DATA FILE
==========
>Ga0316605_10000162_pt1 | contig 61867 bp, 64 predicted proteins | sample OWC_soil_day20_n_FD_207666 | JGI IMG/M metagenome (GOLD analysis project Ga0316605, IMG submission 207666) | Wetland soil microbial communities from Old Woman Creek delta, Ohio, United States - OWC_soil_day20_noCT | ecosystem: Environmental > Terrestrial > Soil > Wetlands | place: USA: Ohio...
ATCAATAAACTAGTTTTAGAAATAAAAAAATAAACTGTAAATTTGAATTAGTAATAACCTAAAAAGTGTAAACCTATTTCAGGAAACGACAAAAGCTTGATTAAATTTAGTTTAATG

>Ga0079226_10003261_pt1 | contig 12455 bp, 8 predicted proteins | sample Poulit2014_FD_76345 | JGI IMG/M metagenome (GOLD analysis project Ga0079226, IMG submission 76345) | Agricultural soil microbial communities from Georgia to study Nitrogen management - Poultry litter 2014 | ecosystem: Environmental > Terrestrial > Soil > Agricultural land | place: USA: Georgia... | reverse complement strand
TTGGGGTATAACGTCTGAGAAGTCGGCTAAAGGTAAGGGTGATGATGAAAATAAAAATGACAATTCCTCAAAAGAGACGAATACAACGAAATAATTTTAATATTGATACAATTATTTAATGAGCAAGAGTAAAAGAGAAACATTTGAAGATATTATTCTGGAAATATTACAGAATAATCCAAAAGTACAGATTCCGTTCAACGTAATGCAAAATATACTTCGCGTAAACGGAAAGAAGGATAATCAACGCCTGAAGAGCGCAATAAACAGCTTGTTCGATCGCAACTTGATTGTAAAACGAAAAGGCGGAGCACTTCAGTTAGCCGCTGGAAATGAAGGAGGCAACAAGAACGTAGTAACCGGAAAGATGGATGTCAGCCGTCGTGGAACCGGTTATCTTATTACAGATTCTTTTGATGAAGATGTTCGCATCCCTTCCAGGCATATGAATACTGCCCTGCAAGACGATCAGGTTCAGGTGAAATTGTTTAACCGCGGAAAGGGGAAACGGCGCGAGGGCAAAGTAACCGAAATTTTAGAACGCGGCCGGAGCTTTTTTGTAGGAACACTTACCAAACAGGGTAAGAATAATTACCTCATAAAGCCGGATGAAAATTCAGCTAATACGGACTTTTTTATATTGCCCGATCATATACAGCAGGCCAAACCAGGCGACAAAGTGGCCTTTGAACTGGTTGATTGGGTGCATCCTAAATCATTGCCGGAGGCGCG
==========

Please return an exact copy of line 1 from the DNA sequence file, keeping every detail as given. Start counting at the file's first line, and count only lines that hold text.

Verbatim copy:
>Ga0316605_10000162_pt1 | contig 61867 bp, 64 predicted proteins | sample OWC_soil_day20_n_FD_207666 | JGI IMG/M metagenome (GOLD analysis project Ga0316605, IMG submission 207666) | Wetland soil microbial communities from Old Woman Creek delta, Ohio, United States - OWC_soil_day20_noCT | ecosystem: Environmental > Terrestrial > Soil > Wetlands | place: USA: Ohio...